Arkansas' attorney general is asking the state Supreme Court to prevent a city from enforcing an ordinance that bans discrimination based on sexual orientation or gender identity, her office said Friday, months after justices ruled the measure violated a law aimed at banning local protections for LGBT people.
Attorney General Leslie Rutledge filed a notice that she's appealing a Washington County judge's decision last week to deny the state's request for a preliminary injunction against Fayetteville's anti-discrimination ordinance. In February, the state Supreme Court reversed a lower court decision that said the ordinance didn't violate a 2015 Arkansas law prohibiting cities from enacting protections not covered by state law.
Arkansas' civil rights law doesn't cover sexual orientation or gender identity.
Justices in February sent the case back to the lower court and said they couldn't rule on the state law's constitutionality since it wasn't addressed in the lower court. Rutledge and opponents of Fayetteville's ordinance have argued the fight over the law's constitutionality could take months to resolve, so the local ordinance should be blocked in the meantime. A spokesman for Rutledge declined to comment beyond the notice filed Friday.
Fayetteville City Attorney Kit Williams said the state and opponents so far have failed to show how anyone has been harmed by the ordinance remaining on the books.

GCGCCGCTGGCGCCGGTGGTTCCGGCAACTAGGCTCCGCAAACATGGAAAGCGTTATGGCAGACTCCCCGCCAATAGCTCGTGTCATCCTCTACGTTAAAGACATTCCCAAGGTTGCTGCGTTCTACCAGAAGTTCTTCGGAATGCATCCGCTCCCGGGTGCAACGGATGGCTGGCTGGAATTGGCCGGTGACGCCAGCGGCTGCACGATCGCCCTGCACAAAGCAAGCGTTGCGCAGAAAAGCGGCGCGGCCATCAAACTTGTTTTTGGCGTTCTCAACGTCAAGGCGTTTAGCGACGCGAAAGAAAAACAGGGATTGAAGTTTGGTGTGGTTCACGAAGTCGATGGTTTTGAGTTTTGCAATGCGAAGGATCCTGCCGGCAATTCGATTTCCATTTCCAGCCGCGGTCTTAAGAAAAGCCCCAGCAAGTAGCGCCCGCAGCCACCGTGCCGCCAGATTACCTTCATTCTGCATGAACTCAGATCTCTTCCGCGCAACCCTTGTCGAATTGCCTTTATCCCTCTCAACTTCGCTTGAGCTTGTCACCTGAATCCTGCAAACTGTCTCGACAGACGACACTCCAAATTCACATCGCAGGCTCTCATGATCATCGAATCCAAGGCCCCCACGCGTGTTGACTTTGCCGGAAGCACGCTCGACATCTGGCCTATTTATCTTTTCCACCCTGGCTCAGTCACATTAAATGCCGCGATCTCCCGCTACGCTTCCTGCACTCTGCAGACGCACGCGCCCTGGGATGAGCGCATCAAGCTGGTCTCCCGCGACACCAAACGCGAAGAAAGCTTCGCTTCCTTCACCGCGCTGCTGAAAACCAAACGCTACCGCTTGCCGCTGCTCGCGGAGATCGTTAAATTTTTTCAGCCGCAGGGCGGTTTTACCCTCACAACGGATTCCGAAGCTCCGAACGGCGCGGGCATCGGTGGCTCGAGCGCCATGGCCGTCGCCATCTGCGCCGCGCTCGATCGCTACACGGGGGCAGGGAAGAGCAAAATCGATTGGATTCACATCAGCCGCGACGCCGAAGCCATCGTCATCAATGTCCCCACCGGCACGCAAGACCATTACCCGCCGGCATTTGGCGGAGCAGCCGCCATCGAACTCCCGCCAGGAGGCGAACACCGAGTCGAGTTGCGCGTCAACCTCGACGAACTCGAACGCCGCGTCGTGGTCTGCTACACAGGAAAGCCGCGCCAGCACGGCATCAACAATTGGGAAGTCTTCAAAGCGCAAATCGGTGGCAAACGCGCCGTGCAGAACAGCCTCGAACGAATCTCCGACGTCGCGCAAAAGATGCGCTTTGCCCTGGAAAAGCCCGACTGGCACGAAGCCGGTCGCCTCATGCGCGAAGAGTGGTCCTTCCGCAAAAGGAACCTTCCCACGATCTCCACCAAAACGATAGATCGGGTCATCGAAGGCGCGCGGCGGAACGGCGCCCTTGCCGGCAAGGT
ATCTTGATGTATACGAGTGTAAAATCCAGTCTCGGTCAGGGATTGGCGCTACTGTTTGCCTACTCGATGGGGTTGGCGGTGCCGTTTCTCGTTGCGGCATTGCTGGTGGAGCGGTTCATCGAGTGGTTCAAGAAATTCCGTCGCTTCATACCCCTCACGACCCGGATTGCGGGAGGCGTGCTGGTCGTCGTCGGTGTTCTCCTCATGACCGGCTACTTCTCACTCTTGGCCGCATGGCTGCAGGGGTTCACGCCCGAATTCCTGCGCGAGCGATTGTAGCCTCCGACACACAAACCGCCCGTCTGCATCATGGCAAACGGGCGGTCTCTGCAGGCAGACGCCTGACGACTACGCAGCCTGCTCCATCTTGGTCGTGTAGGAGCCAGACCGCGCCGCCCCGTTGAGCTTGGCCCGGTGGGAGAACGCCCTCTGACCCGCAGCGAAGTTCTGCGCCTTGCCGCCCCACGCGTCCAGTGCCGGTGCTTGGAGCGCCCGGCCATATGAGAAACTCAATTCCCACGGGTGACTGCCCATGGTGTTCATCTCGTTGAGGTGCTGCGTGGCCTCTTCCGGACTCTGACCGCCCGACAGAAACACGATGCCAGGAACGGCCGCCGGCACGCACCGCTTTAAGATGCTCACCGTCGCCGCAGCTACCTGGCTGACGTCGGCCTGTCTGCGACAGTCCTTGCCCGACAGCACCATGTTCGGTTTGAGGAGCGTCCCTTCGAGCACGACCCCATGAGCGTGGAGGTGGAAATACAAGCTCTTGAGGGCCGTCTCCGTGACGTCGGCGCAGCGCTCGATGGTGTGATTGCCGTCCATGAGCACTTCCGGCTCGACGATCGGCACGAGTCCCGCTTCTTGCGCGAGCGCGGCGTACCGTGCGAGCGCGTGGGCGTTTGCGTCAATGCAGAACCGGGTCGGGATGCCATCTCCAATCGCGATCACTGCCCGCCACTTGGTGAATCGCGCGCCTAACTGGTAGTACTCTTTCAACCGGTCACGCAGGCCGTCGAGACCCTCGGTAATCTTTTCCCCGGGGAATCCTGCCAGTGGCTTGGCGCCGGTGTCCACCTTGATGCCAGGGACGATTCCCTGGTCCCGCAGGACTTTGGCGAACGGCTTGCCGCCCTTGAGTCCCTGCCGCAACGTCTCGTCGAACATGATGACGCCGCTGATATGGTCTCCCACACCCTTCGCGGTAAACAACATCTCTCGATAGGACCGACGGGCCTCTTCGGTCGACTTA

"They can point to no business that's been denied its wish to discriminate against gays and lesbians, no landlord that has said, 'Oh ... now I can't evict my gay and lesbian tenants.' So there really has been no showing whatsoever of any irreparable harm that's in reality to any Fayetteville citizens or businesses because this ordinance has been in effect," Williams said.
Fayetteville is one of several cities that approved local protections for lesbian, gay, bisexual and transgender people in response to the 2015 state law. In their unanimous ruling in February, justices rejected the argument from Fayetteville and other cities with such ordinances that their measures are legal since protections for LGBT people are covered elsewhere in state law.